I'm not saying they won't repeat, but it will be very challenging to even win their own division. The Yankees bolstered their roster, the Orioles always seem to hang around and the Rays won't go down without a fight either. The World Series champs could be battling for a wild-card spot. If that's the case, they'll be dealing with at least one of the teams I just mentioned as well as the Royals, Indians, and at least one team from the AL West. Not repeating as champs is one thing, but if they don't even make the playoffs, they could be one of the most disappointing teams in the league this year.
Surprise Team: Washington Nationals
JJ Zachariason's Thoughts:
Disappointing Team: Pittsburgh Pirates
I was going to mention the Angels as my surprise team, but I realized how boring that would be. So instead, I went with another obvious surprise team, the Washington Nationals.
The Nats showed obvious regression in 2013, posting 12 fewer wins than they did during their breakout 2012 season. Even still, they made a run at the end of the season for a wild-card spot, going 18-9 in September. It just wasn’t enough.
The roster is stronger entering 2014 than it was in 2013, especially after snagging Doug Fister from the Tigers. Over the last three seasons, Fister’s posted a top-10 WAR among all starting pitchers in baseball. A move to the National League should only make him better, too.
As a result, the Nats now have four legitimate starting pitchers – four All-Star caliber guys. With the talent in the lineup, especially Bryce Harper having another year of experience under his belt, the Nationals have a great shot at taking over the NL East this year. If injuries go there way, I’d expect it to happen. It's not as though they lost anything substantial over the offseason, either.
My disappointing team is, unfortunately, my favorite one as well. The Pittsburgh Pirates finally got over the hump last season after 21 straight losing seasons, and like the aforementioned Nationals in 2013, the Bucs are more than likely going to fall victim to regression.
Losing Marlon Byrd, Justin Morneau and A.J. Burnett will hurt, though that’s not the only reason the team may fail to hit 85 wins this year. There’s no true ace in the rotation, a staff that carried them to the postseason in 2013. There’s inexperience in the lineup, too, which includes the top of the lineup. And to top it off, Bill James’ Pythagorean win/loss record last year showed the Pirates winning six fewer games than they actually did.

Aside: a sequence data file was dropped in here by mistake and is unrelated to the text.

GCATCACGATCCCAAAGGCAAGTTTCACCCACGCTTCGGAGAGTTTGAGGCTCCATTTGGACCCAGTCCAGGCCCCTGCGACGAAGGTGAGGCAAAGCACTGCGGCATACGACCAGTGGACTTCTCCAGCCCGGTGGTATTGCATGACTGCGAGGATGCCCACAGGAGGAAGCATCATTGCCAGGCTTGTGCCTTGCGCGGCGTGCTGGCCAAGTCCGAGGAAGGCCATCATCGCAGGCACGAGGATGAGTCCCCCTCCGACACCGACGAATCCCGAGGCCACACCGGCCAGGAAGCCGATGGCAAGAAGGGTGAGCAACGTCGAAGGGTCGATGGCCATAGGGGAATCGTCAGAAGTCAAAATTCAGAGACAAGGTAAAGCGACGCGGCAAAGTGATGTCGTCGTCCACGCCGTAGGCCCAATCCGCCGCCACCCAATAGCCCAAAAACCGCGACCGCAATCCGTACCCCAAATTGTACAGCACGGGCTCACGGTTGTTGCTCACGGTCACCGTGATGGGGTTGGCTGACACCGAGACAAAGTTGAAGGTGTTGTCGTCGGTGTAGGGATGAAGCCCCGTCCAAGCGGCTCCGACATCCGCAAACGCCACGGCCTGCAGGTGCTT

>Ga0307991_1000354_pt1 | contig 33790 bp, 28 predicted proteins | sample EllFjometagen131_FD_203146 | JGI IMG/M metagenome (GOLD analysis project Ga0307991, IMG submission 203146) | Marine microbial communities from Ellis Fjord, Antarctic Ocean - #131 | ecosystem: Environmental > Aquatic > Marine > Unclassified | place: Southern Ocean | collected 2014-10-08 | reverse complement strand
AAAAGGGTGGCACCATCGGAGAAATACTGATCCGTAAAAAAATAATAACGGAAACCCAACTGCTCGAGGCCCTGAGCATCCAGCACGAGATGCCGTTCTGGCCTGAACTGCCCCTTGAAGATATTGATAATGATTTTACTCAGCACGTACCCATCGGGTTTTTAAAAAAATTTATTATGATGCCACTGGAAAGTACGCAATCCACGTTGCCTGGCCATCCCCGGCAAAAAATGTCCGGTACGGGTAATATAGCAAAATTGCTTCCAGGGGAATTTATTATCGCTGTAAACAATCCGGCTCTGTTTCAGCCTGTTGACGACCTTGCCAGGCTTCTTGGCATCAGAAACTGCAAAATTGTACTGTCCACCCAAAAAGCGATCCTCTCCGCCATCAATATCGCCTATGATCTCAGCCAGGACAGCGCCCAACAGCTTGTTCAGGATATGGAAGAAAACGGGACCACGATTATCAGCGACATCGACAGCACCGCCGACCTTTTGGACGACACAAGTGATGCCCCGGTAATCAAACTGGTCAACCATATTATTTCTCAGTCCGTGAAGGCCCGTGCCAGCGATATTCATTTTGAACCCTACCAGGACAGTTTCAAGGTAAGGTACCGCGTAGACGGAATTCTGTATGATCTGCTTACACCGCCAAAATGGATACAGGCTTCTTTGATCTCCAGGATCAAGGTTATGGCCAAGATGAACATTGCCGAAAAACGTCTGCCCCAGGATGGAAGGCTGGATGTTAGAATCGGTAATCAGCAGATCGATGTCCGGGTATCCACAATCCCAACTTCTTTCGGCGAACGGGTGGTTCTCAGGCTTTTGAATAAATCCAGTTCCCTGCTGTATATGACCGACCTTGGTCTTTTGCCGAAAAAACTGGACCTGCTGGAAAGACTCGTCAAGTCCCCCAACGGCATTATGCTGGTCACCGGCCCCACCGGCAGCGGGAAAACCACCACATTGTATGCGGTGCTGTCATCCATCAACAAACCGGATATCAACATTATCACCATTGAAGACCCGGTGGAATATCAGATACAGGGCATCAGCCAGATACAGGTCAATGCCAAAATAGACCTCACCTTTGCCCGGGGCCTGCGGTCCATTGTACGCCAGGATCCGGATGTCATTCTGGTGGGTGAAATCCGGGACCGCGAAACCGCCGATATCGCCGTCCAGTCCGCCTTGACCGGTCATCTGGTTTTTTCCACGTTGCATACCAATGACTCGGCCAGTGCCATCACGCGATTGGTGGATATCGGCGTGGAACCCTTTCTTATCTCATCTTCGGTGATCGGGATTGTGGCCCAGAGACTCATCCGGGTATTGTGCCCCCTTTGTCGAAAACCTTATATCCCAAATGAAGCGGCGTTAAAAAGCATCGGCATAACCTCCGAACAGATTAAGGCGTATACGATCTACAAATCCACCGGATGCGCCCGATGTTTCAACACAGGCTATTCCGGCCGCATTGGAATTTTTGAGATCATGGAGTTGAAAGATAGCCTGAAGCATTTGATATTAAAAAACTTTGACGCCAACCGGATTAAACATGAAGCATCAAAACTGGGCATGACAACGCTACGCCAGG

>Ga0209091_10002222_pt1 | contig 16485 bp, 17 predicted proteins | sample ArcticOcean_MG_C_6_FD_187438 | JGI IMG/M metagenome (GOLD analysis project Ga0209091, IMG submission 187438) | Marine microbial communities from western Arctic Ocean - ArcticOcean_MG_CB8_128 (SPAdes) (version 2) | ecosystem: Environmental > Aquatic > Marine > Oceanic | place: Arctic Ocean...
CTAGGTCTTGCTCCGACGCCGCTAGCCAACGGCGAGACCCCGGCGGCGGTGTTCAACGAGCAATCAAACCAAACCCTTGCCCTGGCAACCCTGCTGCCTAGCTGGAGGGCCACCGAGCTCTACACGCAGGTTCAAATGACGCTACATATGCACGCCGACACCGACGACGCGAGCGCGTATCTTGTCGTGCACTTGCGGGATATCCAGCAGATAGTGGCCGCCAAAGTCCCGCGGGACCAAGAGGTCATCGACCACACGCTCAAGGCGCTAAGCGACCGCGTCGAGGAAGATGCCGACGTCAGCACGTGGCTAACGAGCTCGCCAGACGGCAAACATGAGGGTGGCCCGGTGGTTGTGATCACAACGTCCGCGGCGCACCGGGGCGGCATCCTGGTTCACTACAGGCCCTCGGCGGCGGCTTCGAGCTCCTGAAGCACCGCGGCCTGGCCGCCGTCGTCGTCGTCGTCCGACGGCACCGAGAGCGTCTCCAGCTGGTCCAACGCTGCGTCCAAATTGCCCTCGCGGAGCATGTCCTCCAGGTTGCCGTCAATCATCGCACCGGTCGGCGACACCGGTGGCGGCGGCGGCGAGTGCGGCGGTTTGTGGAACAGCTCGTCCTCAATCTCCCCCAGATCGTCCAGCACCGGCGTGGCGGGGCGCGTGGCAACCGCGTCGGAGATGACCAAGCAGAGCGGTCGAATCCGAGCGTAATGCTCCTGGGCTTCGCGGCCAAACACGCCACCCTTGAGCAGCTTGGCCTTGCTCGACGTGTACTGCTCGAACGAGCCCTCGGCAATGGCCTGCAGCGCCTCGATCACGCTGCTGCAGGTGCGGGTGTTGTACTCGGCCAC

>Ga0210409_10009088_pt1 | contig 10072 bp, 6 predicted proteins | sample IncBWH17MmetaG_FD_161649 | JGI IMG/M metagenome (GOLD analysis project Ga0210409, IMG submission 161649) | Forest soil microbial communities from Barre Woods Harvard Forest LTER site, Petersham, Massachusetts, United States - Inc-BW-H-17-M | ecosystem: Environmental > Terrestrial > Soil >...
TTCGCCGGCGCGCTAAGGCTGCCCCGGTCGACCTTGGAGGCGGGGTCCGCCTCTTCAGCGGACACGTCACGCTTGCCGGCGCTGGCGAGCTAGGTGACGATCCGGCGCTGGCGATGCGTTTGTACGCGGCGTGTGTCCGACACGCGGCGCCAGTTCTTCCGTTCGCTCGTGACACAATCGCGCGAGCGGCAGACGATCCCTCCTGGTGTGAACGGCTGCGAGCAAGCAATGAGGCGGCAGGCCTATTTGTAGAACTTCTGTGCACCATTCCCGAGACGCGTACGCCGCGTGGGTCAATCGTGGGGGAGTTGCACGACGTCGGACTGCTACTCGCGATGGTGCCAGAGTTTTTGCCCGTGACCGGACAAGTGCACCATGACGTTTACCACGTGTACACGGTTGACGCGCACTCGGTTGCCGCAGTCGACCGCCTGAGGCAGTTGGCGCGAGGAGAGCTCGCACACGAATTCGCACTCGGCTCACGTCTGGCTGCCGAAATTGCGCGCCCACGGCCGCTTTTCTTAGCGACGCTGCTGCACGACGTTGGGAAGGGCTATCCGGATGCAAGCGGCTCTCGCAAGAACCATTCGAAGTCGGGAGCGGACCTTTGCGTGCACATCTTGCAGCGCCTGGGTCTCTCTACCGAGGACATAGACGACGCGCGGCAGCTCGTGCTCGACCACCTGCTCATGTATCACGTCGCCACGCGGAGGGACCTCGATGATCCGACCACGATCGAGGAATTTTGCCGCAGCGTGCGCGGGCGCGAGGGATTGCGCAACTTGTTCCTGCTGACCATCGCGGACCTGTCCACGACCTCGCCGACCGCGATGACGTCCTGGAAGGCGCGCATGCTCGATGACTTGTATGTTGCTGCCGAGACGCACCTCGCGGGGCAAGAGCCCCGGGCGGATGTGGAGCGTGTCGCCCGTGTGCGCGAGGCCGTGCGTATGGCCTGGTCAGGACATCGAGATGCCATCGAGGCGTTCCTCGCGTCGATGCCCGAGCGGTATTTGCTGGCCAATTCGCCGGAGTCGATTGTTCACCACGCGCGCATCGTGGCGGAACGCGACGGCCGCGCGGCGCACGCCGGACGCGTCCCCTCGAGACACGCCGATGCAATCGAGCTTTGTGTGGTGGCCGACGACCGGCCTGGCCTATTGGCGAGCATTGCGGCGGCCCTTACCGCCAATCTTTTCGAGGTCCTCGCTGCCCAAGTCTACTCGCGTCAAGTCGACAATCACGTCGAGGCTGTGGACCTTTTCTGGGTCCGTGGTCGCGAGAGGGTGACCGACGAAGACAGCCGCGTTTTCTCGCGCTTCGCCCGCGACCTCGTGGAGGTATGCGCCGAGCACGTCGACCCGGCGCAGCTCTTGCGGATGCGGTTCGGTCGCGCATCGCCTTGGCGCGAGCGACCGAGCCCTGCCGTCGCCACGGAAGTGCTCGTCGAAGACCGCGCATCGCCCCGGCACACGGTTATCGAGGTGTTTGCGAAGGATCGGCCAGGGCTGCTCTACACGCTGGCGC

Will they compete? Yes, but they’ll just need some things to go there way. Key hitters Andrew McCutchen and Pedro Alvarez may not see a huge dip in numbers, but youngsters Starling Marte and Jordy Mercer will need to play a role in the lineup. And starting pitcher Gerrit Cole will need to be like the September version of himself.
It's an up-and-coming roster, but one with its fair share of risks entering the season. As of now, especially with their lack of a true first baseman, it's hard to be overly optimistic about the Pirates. A wild-card team? Yeah, maybe. But there's also a good chance that they'll be on the outside looking in this year.
Stay In Touch
In This Article
SP, Pittsburgh Pirates
CF, Pittsburgh Pirates
SP, Arizona Diamondbacks
3B/2B, Toronto Blue Jays
SP, Washington Nationals
1B, Toronto Blue Jays
1B, Kansas City Royals
SP, Minnesota Twins
SP, Seattle Mariners
1B, Cincinnati Reds
RF, Toronto Blue Jays
SS, Toronto Blue Jays
SP, San Diego Padres
LF/1B, Arizona Diamondbacks
LF, Chicago White Sox
1B, Arizona Diamondbacks
3B, Pittsburgh Pirates
SP, Toronto Blue Jays
LF, Cincinnati Reds
LF/CF, Texas Rangers
3B/1B, Cincinnati Reds
LF/CF, Washington Nationals
SP, Cincinnati Reds
CF/SS, Cincinnati Reds
SP, Pittsburgh Pirates
SP, Seattle Mariners